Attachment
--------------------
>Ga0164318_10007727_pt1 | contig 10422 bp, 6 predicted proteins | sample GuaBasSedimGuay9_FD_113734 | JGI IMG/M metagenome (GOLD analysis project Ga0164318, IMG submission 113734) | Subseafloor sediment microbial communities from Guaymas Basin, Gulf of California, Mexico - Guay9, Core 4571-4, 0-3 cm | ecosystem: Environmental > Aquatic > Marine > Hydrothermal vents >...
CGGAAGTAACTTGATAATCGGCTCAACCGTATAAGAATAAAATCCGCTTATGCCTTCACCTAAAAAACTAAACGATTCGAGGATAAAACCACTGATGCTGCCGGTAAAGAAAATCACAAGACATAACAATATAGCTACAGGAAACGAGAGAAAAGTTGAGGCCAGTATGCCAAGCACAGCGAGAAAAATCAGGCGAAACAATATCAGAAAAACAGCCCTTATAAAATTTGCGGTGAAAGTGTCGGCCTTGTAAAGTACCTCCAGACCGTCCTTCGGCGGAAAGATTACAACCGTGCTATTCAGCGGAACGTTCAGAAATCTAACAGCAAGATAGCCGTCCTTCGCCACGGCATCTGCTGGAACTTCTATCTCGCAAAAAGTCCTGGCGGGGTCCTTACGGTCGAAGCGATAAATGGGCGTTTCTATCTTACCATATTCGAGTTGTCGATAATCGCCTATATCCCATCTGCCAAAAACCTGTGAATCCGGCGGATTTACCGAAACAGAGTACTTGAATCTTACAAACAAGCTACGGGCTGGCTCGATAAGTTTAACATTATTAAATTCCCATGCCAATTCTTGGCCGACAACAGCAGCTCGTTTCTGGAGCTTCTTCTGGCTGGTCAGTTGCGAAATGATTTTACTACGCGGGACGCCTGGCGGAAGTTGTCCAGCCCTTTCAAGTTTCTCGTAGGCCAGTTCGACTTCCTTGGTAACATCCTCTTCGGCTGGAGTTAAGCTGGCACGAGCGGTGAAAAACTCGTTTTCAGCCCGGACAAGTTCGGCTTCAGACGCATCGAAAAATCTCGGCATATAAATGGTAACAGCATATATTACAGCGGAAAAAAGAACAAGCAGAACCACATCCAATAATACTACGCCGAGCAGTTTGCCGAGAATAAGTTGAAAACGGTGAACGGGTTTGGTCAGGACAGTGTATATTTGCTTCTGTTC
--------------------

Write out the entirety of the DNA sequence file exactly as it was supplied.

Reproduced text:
>Ga0164318_10007727_pt1 | contig 10422 bp, 6 predicted proteins | sample GuaBasSedimGuay9_FD_113734 | JGI IMG/M metagenome (GOLD analysis project Ga0164318, IMG submission 113734) | Subseafloor sediment microbial communities from Guaymas Basin, Gulf of California, Mexico - Guay9, Core 4571-4, 0-3 cm | ecosystem: Environmental > Aquatic > Marine > Hydrothermal vents >...
CGGAAGTAACTTGATAATCGGCTCAACCGTATAAGAATAAAATCCGCTTATGCCTTCACCTAAAAAACTAAACGATTCGAGGATAAAACCACTGATGCTGCCGGTAAAGAAAATCACAAGACATAACAATATAGCTACAGGAAACGAGAGAAAAGTTGAGGCCAGTATGCCAAGCACAGCGAGAAAAATCAGGCGAAACAATATCAGAAAAACAGCCCTTATAAAATTTGCGGTGAAAGTGTCGGCCTTGTAAAGTACCTCCAGACCGTCCTTCGGCGGAAAGATTACAACCGTGCTATTCAGCGGAACGTTCAGAAATCTAACAGCAAGATAGCCGTCCTTCGCCACGGCATCTGCTGGAACTTCTATCTCGCAAAAAGTCCTGGCGGGGTCCTTACGGTCGAAGCGATAAATGGGCGTTTCTATCTTACCATATTCGAGTTGTCGATAATCGCCTATATCCCATCTGCCAAAAACCTGTGAATCCGGCGGATTTACCGAAACAGAGTACTTGAATCTTACAAACAAGCTACGGGCTGGCTCGATAAGTTTAACATTATTAAATTCCCATGCCAATTCTTGGCCGACAACAGCAGCTCGTTTCTGGAGCTTCTTCTGGCTGGTCAGTTGCGAAATGATTTTACTACGCGGGACGCCTGGCGGAAGTTGTCCAGCCCTTTCAAGTTTCTCGTAGGCCAGTTCGACTTCCTTGGTAACATCCTCTTCGGCTGGAGTTAAGCTGGCACGAGCGGTGAAAAACTCGTTTTCAGCCCGGACAAGTTCGGCTTCAGACGCATCGAAAAATCTCGGCATATAAATGGTAACAGCATATATTACAGCGGAAAAAAGAACAAGCAGAACCACATCCAATAATACTACGCCGAGCAGTTTGCCGAGAATAAGTTGAAAACGGTGAACGGGTTTGGTCAGGACAGTGTATATTTGCTTCTGTTC